Protecting the environment

Support for the Council’s goal of carbon neutrality by 2030 will include measures to encourage travel by modes other than private car and to reduce the detrimental impact on the local environment caused by motor vehicle traffic.

The historic core, containing four Air Quality Management Areas (AQMAs), will be a particular area of focus. Over the last five years many London boroughs have introduced differential charges for those driving vehicles with higher carbon outputs for residential permits. A number apply additional levies or higher tariffs for their car parks and on-street parking for vehicles with a higher carbon rating or diesel engines.

In 2018, Cambridge implemented a parking congestion charge by application of a higher rate tariff for those beginning a parking session in the city centre car parks between 8 and 10 am.

Colchester will seek to adopt and develop a similar approach of using parking charges to encourage alternative travel choices. Supplementary parking charges may be applied to the car parks that are within higher density areas, for locations that are well served by more sustainable alternatives, for access or egress at peak times when the travel will contribute to traffic congestion, and to those vehicles that are more polluting.

The strategic approach is not to prevent those choosing to drive from doing so. It will encourage drivers to consider, more favourably, other options: to park outside the town centre; to use park and ride; or choose another mode of travel, such as walking, cycling or taking a bus. The charges applied will be predetermined and additive; they will not be dynamic nor intended to present drivers with a surprise.

As the town develops and consistent with plans to reduce town centre traffic congestion, there may be a progressive reduction in the available capacity to park cars in the town centre (see Principle 6 of the Healthier Air for Colchester report).

It will remain important that shoppers and those visiting the town for personal business, and to access goods and services are able to do so. However, the general approach will mean that those wishing to benefit from the high access and convenience afforded by the parking closest to the commercial areas, and who impose an environmental and social cost when they do so, may expect to pay a higher charge. The strategy will see much of the long stay parking moved further from the town centre.

Further options to enable Secured Resident off-street parking for those living in the town and seeking additional parking beyond that available to them within their curtilage or locally on-street will be developed. Charges will reflect the service provided and may include a pledged levy to support Car Clubs and other cleaner transport modes.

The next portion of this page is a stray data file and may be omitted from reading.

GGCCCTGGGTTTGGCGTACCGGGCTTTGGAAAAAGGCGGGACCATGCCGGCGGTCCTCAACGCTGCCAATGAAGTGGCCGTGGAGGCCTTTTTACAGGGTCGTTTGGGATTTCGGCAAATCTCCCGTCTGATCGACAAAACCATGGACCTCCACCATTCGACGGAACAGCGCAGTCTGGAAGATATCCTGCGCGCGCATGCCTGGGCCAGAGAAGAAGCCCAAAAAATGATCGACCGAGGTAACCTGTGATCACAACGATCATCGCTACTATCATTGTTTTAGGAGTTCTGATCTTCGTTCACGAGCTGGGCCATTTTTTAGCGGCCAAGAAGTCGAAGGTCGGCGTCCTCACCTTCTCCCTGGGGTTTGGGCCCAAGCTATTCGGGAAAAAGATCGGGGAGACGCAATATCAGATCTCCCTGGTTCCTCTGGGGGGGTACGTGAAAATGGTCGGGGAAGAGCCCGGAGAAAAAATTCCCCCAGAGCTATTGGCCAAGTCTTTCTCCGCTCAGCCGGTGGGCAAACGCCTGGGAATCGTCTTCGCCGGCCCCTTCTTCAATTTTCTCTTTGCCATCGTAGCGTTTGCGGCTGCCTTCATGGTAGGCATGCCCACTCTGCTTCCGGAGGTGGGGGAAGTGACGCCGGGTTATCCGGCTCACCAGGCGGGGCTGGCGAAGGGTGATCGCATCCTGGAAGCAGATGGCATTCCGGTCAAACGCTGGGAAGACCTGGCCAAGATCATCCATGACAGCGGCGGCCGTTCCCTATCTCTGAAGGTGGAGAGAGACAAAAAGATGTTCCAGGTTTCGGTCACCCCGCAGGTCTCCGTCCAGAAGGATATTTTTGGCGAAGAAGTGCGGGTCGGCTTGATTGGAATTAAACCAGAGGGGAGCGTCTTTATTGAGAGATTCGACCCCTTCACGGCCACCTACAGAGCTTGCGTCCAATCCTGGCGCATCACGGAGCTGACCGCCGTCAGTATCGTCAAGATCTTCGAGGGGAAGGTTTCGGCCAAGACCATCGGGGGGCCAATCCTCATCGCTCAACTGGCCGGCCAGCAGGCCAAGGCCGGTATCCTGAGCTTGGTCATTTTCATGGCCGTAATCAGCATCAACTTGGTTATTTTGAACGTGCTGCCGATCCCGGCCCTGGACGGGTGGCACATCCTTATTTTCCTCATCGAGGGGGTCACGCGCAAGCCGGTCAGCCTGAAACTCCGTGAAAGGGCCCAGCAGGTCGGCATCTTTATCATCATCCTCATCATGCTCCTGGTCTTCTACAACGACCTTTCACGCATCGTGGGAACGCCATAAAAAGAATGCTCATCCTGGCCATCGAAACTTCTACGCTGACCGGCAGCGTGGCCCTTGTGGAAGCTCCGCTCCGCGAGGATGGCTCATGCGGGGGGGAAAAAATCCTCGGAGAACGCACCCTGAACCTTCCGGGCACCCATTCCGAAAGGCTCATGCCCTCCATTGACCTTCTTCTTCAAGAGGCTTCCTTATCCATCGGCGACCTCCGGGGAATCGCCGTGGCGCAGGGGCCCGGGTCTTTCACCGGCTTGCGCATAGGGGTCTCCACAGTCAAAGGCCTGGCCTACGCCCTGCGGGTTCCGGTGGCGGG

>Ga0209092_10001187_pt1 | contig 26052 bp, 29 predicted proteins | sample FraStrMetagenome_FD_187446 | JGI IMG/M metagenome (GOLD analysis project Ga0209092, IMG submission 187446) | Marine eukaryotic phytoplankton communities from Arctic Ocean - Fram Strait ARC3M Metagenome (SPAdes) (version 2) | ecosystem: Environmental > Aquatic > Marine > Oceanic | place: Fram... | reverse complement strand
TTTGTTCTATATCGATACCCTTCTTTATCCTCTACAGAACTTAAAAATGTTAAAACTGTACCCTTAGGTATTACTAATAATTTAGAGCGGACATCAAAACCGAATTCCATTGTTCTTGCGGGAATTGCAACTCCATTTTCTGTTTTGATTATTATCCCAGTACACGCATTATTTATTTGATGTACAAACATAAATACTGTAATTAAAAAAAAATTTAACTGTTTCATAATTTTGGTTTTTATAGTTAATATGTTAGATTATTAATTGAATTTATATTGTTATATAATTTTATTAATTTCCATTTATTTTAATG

Measures will also be applied to other parking in the town to ensure that the approach is consistent and so that overall outcomes can be delivered.

The Council will seek to control the charges applied by third party public car parks. This will be achieved through acquisition, the application of planning conditions or licensing. The Council will also look to incorporate the park and ride into its management. This will enable price setting and financing of the park and ride to be integrated as part of the overall parking strategy for the town.

Colchester has some significant parking areas provided by employers for staff. Many of these are within the commercial centre of the town and/ or contribute to generating significant peak period congestion. A workplace parking levy was introduced in Nottingham in 2012. It placed an annual charge on employers based on the quantity of parking spaces they made available to employees. Money raised from the scheme has been pledged into other transport schemes including, in particular, accelerating the delivery of phase 2 of the tram system. Colchester will seek to introduce a similar levy.

Removing the requirement for new housing developments to provide a minimum amount of in-curtilage car parking increases the options for sites to bring forward attractive accommodation at higher densities. Unbundling the parking from the accommodation means that housing is more affordable for those willing or wanting to live without car parking. Such developments are supportive of lifestyles that are less reliant on car use and thus aligned with aims to reduce carbon emissions. Colchester’s current planning conditions permit car-free developments in suitable locations.

Application of lower in-curtilage parking requirements are subject to ensuring that sufficient restrictions are in place to prevent residents anyway acquiring cars that they then park on-street. This may create or exacerbate parking issues for the local community. A number of authorities support car-free developments where on-street parking is controlled and the development, and all subsequent occupants, can be excluded from the residents’ parking scheme.

New developments may be required to provide or increase the quantities of other parking, to support increased cycling and car sharing.

Page last reviewed: 15 May 2023